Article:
"Every man is a damn fool for at least five minutes every day; wisdom consists in not exceeding the limit." Elbert Hubbard

Saturday, May 29, 2010

Tuna steaks...mmmmm

In my efforts to improve my cooking and baking skills, I took two classes this spring. I'm self taught and wanted to actually get some professional training. To supplement that, I'm doing a lot of reading on the subject and subscribed to two magazines. Edible Jersey and Cook's Illustrated.

I highly recommend the latter if you want practical information without all the fluff and advertising of other culinary magazines. Edible Jersey is excellent too, but only concerns itself with the local and seasonal foods of New Jersey.

I decided to try a recipe from Cook's for a red wine vinegar and mustard vinaigrette designed to help prevent tuna steaks from over or under-cooking on the grill. I don't own a grill, the money was set aside when I moved into this house, but I haven't gotten around to buying one. I just pan fry on a non-stick skillet.

The finished vinaigrette, seen here, was easy and quick to make. I did modify it slightly to suit my own taste and ingredient availability.

Here is the recipe:

Vegetable oil (to coat the grate if you're grilling)

3 tbls + 1 tsp red wine vinegar

2 tbls Dijon mustard (Grey Poupon is best)

2 tsp honey

2 tbls freshly chopped thyme or rosemary (which I didn't have, so it didn't go in)

3/4 cup olive oil (for this type of cooking, extra-light is best)

1/2 tsp salt

Whisk all the ingredients together except the olive oil. Use a stainless steel bowl as aluminum will affect the taste because of the acidity in the vinegar. While whisking, slowly drizzle the olive oil into the mix until thickened.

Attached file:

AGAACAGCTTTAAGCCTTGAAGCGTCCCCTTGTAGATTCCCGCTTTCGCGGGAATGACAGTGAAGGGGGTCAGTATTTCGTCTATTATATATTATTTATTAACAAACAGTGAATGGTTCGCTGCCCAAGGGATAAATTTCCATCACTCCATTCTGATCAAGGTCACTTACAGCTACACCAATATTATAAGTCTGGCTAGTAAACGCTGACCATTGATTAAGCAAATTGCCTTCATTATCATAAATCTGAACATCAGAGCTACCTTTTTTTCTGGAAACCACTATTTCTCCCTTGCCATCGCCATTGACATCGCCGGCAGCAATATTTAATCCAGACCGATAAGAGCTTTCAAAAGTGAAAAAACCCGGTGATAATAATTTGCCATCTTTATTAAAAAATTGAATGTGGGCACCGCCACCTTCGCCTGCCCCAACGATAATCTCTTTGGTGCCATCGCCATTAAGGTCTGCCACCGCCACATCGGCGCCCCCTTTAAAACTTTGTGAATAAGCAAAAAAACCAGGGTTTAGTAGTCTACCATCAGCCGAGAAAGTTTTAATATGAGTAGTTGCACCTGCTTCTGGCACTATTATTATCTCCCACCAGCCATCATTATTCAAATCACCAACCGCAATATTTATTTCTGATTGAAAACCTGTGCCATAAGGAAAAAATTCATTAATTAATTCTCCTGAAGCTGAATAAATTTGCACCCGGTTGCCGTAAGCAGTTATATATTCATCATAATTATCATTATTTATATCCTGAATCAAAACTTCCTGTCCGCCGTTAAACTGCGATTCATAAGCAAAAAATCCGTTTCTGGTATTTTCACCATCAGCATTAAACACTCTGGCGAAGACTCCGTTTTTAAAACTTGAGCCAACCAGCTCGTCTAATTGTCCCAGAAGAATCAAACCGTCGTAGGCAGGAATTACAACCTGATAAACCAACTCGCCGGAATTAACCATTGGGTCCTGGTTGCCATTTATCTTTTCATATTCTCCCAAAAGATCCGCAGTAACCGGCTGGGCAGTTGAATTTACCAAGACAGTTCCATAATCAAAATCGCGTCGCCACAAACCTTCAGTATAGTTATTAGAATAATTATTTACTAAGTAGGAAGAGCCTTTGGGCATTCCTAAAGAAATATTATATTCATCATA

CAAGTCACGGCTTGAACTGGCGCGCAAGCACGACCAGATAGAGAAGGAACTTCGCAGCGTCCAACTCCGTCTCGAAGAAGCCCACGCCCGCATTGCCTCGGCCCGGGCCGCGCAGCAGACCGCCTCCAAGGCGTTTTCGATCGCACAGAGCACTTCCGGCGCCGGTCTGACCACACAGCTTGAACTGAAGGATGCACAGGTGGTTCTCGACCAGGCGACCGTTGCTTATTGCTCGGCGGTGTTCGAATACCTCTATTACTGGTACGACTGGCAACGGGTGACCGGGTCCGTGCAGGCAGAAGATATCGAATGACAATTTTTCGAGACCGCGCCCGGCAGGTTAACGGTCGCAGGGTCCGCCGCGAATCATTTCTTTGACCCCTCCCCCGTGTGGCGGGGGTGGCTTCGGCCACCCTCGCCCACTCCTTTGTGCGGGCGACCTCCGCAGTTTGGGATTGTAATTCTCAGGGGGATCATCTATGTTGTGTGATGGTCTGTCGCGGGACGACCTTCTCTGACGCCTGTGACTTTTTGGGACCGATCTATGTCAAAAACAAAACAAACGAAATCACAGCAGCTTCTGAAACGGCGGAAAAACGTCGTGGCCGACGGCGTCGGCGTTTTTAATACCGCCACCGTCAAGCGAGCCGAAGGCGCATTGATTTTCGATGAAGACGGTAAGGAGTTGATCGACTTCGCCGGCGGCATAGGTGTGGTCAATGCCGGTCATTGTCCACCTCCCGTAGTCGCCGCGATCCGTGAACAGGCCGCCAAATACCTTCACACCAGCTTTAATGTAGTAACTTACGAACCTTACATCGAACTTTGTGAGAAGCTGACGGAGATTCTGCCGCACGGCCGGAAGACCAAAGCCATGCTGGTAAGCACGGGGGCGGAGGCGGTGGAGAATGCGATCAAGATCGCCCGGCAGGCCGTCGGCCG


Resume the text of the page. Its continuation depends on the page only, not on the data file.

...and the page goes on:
Generously coat your tuna and place on the cooking surface, which should already be pre-heated to temperature. I had the burner set to medium for my skillet on an electric stovetop. Salt and pepper to taste. Save the remaining vinaigrette for dipping or applying to the steaks when served.

The tuna steaks after preparation and just put on the skillet. Looks good, doesn't it?

After I turned them. Look even better, don't they? Normally I use tongs, but I also used a spatula because fish can fall apart on you quite easily. Don't fuss with it, you only need to turn a piece of meat once really, unless you want those fancy cross-hatch marks when you grill. Cutting into it or using a fork is bad and so is pressing down on it. Yeah the sizzle sounds great but is actually drying out the meat.

The finished product with a side of steamed golden and white corn mix. Yeah, that's a paper plate. Lazy of me but I'm not cooking for an audience here. Once I tasted the tuna, I didn't care what it was on. It was that good. Nicely seared and charred on the outside, still pinkish on the inside. The vinaigrette was excellent with the taste of vinegar and mustard definately there but subtle and complementing the tuna. Cooking time about five minutes per side as they were thick steaks cooked on medium heat.


  1. This sounds fantastic! I will share this with a friend of mine who loves to grill and enjoys tuna steaks.


  2. It looks great, Sarge! I'll definitely be trying this over the summer.